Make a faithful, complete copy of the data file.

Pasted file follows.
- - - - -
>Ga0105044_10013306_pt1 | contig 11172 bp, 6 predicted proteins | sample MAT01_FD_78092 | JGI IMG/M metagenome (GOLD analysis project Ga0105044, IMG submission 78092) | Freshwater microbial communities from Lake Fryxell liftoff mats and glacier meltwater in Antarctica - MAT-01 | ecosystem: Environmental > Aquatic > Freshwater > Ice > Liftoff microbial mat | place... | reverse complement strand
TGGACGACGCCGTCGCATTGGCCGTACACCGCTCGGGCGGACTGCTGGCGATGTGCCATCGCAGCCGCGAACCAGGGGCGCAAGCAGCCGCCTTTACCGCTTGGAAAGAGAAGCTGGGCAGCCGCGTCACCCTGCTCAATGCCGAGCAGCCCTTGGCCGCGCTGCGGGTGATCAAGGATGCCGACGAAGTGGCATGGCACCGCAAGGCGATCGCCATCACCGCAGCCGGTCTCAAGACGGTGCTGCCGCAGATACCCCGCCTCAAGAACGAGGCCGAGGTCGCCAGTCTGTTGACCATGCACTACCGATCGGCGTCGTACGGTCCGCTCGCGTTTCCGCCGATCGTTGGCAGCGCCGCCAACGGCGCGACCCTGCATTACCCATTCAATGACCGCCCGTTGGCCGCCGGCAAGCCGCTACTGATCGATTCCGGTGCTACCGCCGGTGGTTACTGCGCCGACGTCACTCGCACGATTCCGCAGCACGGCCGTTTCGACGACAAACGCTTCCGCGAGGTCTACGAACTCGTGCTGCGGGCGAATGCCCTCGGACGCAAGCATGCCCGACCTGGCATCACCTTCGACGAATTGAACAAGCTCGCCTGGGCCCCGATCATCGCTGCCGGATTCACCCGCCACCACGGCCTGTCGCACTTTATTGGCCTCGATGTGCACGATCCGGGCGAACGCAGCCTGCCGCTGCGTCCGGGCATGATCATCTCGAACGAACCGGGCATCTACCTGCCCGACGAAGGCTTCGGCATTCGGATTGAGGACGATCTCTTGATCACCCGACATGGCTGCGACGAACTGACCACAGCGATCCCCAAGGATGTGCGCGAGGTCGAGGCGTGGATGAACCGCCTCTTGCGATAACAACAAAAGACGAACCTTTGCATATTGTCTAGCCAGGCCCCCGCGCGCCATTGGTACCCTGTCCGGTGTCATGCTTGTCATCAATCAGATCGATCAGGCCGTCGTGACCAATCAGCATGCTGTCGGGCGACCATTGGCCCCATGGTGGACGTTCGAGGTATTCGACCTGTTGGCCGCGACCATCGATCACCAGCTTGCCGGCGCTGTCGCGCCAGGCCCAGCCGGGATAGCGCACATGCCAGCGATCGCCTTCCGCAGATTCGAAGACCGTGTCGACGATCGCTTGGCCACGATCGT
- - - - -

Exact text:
>Ga0105044_10013306_pt1 | contig 11172 bp, 6 predicted proteins | sample MAT01_FD_78092 | JGI IMG/M metagenome (GOLD analysis project Ga0105044, IMG submission 78092) | Freshwater microbial communities from Lake Fryxell liftoff mats and glacier meltwater in Antarctica - MAT-01 | ecosystem: Environmental > Aquatic > Freshwater > Ice > Liftoff microbial mat | place... | reverse complement strand
TGGACGACGCCGTCGCATTGGCCGTACACCGCTCGGGCGGACTGCTGGCGATGTGCCATCGCAGCCGCGAACCAGGGGCGCAAGCAGCCGCCTTTACCGCTTGGAAAGAGAAGCTGGGCAGCCGCGTCACCCTGCTCAATGCCGAGCAGCCCTTGGCCGCGCTGCGGGTGATCAAGGATGCCGACGAAGTGGCATGGCACCGCAAGGCGATCGCCATCACCGCAGCCGGTCTCAAGACGGTGCTGCCGCAGATACCCCGCCTCAAGAACGAGGCCGAGGTCGCCAGTCTGTTGACCATGCACTACCGATCGGCGTCGTACGGTCCGCTCGCGTTTCCGCCGATCGTTGGCAGCGCCGCCAACGGCGCGACCCTGCATTACCCATTCAATGACCGCCCGTTGGCCGCCGGCAAGCCGCTACTGATCGATTCCGGTGCTACCGCCGGTGGTTACTGCGCCGACGTCACTCGCACGATTCCGCAGCACGGCCGTTTCGACGACAAACGCTTCCGCGAGGTCTACGAACTCGTGCTGCGGGCGAATGCCCTCGGACGCAAGCATGCCCGACCTGGCATCACCTTCGACGAATTGAACAAGCTCGCCTGGGCCCCGATCATCGCTGCCGGATTCACCCGCCACCACGGCCTGTCGCACTTTATTGGCCTCGATGTGCACGATCCGGGCGAACGCAGCCTGCCGCTGCGTCCGGGCATGATCATCTCGAACGAACCGGGCATCTACCTGCCCGACGAAGGCTTCGGCATTCGGATTGAGGACGATCTCTTGATCACCCGACATGGCTGCGACGAACTGACCACAGCGATCCCCAAGGATGTGCGCGAGGTCGAGGCGTGGATGAACCGCCTCTTGCGATAACAACAAAAGACGAACCTTTGCATATTGTCTAGCCAGGCCCCCGCGCGCCATTGGTACCCTGTCCGGTGTCATGCTTGTCATCAATCAGATCGATCAGGCCGTCGTGACCAATCAGCATGCTGTCGGGCGACCATTGGCCCCATGGTGGACGTTCGAGGTATTCGACCTGTTGGCCGCGACCATCGATCACCAGCTTGCCGGCGCTGTCGCGCCAGGCCCAGCCGGGATAGCGCACATGCCAGCGATCGCCTTCCGCAGATTCGAAGACCGTGTCGACGATCGCTTGGCCACGATCGT